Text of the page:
Class 2 Supplier of the Year – Annual Revenues between $1M – $10M dollars: RLA Engineering LLC

Class 3 Supplier of the Year – Annual Revenues between $10M – $50M dollars: ServiceMaster of Swan Island

Class 4 Supplier of the Year – Annual Revenues above $50M: Rose International, Inc.

Leadership Awards: Presented to the Public Agency and Private Sector Corporations that commit and live the practice of Minority Business Enterprise inclusion.

Public Agency of the Year: Port of Seattle

Regional Corporation of the Year: Skanska USA Building Inc.

National Corporation of the Year: Intel Corporation

Congratulations to all our Award Winners!

About the Council

Founded in 1978, the Northwest Mountain Minority Supplier Development Council is a nonprofit organization whose mission is to drive economic value by equalizing opportunities.  As an affiliate of the National MSDC, the Council certifies minority owned businesses and provides access to supplier development, supply chain inclusion, networking events and formal introductions. The Council serves the states of Alaska, Idaho, Montana, Oregon, Utah, Washington, and Wyoming.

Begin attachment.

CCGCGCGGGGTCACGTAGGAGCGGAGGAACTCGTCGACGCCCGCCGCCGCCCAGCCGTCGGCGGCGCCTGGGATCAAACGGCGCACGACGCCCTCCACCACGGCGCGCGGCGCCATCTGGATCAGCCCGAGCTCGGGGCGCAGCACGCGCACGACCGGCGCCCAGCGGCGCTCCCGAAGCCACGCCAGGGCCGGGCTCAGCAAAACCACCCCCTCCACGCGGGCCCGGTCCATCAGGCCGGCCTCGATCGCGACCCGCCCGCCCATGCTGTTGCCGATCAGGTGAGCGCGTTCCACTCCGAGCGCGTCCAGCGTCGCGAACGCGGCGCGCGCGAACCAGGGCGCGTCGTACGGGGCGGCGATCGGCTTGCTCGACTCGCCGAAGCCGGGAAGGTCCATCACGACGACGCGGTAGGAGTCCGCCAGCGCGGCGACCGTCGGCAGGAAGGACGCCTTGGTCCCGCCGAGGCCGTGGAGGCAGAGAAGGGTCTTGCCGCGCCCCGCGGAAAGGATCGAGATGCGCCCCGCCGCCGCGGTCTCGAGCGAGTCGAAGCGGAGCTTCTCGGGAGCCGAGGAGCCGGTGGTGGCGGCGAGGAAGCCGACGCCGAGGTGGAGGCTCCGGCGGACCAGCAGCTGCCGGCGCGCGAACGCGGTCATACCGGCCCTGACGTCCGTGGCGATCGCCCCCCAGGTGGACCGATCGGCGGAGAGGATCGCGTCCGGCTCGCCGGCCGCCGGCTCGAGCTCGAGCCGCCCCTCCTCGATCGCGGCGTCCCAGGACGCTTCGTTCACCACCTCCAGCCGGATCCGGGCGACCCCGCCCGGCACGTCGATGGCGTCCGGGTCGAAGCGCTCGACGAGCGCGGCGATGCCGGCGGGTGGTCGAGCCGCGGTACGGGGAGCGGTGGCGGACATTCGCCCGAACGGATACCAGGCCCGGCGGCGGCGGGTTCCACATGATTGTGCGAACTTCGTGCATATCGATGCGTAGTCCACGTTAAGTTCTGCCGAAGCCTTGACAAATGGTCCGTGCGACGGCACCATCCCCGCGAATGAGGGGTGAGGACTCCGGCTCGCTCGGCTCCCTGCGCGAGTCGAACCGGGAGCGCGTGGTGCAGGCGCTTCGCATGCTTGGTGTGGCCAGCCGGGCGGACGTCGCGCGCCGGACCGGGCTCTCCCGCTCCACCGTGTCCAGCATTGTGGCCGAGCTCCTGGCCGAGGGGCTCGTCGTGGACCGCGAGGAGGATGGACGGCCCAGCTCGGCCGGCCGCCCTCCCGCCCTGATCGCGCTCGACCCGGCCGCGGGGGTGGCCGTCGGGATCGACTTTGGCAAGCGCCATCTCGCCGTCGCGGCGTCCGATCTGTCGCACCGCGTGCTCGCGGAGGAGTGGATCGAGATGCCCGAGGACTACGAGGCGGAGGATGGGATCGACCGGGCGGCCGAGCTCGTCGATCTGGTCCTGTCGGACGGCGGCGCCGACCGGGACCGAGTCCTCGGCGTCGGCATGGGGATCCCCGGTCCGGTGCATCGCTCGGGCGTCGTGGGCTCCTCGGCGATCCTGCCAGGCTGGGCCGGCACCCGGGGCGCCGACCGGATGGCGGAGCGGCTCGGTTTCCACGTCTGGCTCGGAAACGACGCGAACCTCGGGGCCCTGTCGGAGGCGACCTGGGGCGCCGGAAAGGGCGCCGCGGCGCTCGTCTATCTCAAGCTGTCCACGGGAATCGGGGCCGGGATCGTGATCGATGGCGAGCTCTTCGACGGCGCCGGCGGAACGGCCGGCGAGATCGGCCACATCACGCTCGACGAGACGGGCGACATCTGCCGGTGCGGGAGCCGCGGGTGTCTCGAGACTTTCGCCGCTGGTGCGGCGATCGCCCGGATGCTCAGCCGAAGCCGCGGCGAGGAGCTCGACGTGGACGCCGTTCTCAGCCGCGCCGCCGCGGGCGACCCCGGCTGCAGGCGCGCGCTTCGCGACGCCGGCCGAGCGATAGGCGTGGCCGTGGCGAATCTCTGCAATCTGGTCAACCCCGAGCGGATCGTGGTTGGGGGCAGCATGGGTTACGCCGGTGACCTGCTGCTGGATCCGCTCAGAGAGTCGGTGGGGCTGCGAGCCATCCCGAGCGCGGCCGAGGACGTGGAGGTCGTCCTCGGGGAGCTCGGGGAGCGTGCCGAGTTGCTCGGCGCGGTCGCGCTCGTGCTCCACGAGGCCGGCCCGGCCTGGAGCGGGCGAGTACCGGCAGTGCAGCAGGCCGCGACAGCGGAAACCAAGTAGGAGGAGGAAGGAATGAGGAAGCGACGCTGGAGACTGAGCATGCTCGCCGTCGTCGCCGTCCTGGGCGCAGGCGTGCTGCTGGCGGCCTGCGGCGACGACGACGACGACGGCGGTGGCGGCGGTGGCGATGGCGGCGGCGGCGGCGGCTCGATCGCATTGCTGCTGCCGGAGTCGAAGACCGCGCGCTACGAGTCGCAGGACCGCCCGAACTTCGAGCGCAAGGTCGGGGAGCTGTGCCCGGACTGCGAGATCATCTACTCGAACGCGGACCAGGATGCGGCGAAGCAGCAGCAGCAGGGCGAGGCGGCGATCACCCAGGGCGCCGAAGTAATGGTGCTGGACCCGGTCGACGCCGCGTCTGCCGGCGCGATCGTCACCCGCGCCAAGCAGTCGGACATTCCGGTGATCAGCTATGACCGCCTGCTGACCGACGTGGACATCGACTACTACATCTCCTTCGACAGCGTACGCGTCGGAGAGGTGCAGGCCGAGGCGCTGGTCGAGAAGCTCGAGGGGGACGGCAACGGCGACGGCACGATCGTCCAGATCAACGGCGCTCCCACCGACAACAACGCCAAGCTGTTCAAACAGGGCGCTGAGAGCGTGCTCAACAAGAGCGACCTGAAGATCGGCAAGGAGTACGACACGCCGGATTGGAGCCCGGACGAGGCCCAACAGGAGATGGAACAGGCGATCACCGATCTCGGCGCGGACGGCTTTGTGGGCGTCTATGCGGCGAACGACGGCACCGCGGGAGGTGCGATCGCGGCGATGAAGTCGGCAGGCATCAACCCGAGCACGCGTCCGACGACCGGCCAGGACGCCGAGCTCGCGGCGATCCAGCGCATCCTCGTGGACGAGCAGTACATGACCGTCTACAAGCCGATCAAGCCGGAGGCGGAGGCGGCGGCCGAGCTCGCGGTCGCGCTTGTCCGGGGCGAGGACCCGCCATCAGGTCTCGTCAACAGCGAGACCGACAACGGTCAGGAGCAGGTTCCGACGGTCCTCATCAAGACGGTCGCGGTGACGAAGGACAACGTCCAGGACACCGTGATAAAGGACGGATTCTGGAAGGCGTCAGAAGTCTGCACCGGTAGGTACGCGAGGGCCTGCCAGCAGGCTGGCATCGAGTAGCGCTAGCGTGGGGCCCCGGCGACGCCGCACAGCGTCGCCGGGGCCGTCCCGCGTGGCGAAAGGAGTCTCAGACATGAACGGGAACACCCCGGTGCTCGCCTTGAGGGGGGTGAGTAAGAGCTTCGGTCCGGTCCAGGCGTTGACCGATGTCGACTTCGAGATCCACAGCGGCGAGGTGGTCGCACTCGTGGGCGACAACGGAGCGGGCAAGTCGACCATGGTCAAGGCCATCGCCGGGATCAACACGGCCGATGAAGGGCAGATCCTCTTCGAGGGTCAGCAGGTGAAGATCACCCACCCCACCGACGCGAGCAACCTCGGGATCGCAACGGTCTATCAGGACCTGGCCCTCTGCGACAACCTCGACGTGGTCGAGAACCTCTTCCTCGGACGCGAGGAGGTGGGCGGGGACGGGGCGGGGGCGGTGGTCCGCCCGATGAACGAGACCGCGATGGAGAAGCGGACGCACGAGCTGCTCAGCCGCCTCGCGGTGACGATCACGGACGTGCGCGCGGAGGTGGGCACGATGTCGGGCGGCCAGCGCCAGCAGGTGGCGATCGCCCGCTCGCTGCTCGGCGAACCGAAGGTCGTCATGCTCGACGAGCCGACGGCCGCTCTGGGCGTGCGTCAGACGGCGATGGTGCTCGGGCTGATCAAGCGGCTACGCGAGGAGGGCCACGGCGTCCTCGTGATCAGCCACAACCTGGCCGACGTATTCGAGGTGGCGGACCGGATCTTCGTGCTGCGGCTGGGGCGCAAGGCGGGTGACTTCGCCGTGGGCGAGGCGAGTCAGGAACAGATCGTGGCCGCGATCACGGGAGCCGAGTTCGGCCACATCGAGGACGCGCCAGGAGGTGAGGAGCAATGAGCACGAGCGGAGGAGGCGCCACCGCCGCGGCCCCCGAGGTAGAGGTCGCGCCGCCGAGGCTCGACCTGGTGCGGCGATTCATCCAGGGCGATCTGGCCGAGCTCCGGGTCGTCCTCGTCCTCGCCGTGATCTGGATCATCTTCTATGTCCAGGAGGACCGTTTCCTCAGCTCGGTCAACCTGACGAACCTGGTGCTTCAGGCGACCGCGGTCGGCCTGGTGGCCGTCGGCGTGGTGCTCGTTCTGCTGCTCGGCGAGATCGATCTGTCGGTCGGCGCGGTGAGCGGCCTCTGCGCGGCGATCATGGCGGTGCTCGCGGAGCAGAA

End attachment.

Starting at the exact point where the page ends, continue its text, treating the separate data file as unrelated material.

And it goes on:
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Apply Now! First Bank of the Lake is Accepting PPP Loan Applications

Dear PPP Borrowers: 

The NMSDC Business Consortium Fund “BCF” has partnered with First Bank of the Lake “FBOL” to allow our MBEs to apply for the first and second PPP loans. FBOL serviced over $500MM worth of loans in the first round, and is currently accepting applications for the second round.